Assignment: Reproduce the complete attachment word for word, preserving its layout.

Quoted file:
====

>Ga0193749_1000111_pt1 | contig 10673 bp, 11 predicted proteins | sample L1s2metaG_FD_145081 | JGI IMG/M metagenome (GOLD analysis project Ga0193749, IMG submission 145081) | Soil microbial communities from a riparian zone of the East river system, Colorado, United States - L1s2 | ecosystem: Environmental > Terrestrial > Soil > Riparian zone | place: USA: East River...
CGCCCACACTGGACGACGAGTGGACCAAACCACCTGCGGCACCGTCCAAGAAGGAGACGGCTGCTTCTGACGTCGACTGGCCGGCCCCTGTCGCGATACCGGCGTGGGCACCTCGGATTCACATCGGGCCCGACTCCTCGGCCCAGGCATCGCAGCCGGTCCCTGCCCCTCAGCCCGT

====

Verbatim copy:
>Ga0193749_1000111_pt1 | contig 10673 bp, 11 predicted proteins | sample L1s2metaG_FD_145081 | JGI IMG/M metagenome (GOLD analysis project Ga0193749, IMG submission 145081) | Soil microbial communities from a riparian zone of the East river system, Colorado, United States - L1s2 | ecosystem: Environmental > Terrestrial > Soil > Riparian zone | place: USA: East River...
CGCCCACACTGGACGACGAGTGGACCAAACCACCTGCGGCACCGTCCAAGAAGGAGACGGCTGCTTCTGACGTCGACTGGCCGGCCCCTGTCGCGATACCGGCGTGGGCACCTCGGATTCACATCGGGCCCGACTCCTCGGCCCAGGCATCGCAGCCGGTCCCTGCCCCTCAGCCCGT